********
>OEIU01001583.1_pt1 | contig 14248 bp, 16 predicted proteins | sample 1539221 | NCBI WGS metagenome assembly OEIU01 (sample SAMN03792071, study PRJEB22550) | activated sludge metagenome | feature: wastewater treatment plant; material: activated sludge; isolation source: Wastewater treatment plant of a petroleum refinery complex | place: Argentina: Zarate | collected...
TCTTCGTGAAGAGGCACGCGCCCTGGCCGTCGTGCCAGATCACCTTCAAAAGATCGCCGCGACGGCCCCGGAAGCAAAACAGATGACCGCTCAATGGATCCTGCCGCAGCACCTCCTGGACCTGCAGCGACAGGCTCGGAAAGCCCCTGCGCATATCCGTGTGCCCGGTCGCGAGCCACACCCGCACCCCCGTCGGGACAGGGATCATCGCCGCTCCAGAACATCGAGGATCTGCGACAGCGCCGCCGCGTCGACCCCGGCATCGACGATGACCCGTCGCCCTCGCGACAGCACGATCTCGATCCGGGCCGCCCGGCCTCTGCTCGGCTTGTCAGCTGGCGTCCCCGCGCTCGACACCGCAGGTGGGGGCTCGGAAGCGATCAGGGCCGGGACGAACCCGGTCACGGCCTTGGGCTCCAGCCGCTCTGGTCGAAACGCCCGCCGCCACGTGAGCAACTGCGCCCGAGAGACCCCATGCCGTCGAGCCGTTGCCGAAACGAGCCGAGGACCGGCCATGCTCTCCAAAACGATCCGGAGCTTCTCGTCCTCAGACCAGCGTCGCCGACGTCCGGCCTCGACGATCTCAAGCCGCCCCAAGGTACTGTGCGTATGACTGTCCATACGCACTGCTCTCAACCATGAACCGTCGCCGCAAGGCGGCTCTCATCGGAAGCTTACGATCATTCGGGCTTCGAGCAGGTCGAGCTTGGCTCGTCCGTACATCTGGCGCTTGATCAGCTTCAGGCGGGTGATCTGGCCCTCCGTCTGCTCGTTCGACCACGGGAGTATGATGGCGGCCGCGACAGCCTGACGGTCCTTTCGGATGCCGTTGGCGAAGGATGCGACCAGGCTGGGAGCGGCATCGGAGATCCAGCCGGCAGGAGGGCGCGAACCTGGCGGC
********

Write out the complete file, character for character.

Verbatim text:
>OEIU01001583.1_pt1 | contig 14248 bp, 16 predicted proteins | sample 1539221 | NCBI WGS metagenome assembly OEIU01 (sample SAMN03792071, study PRJEB22550) | activated sludge metagenome | feature: wastewater treatment plant; material: activated sludge; isolation source: Wastewater treatment plant of a petroleum refinery complex | place: Argentina: Zarate | collected...
TCTTCGTGAAGAGGCACGCGCCCTGGCCGTCGTGCCAGATCACCTTCAAAAGATCGCCGCGACGGCCCCGGAAGCAAAACAGATGACCGCTCAATGGATCCTGCCGCAGCACCTCCTGGACCTGCAGCGACAGGCTCGGAAAGCCCCTGCGCATATCCGTGTGCCCGGTCGCGAGCCACACCCGCACCCCCGTCGGGACAGGGATCATCGCCGCTCCAGAACATCGAGGATCTGCGACAGCGCCGCCGCGTCGACCCCGGCATCGACGATGACCCGTCGCCCTCGCGACAGCACGATCTCGATCCGGGCCGCCCGGCCTCTGCTCGGCTTGTCAGCTGGCGTCCCCGCGCTCGACACCGCAGGTGGGGGCTCGGAAGCGATCAGGGCCGGGACGAACCCGGTCACGGCCTTGGGCTCCAGCCGCTCTGGTCGAAACGCCCGCCGCCACGTGAGCAACTGCGCCCGAGAGACCCCATGCCGTCGAGCCGTTGCCGAAACGAGCCGAGGACCGGCCATGCTCTCCAAAACGATCCGGAGCTTCTCGTCCTCAGACCAGCGTCGCCGACGTCCGGCCTCGACGATCTCAAGCCGCCCCAAGGTACTGTGCGTATGACTGTCCATACGCACTGCTCTCAACCATGAACCGTCGCCGCAAGGCGGCTCTCATCGGAAGCTTACGATCATTCGGGCTTCGAGCAGGTCGAGCTTGGCTCGTCCGTACATCTGGCGCTTGATCAGCTTCAGGCGGGTGATCTGGCCCTCCGTCTGCTCGTTCGACCACGGGAGTATGATGGCGGCCGCGACAGCCTGACGGTCCTTTCGGATGCCGTTGGCGAAGGATGCGACCAGGCTGGGAGCGGCATCGGAGATCCAGCCGGCAGGAGGGCGCGAACCTGGCGGC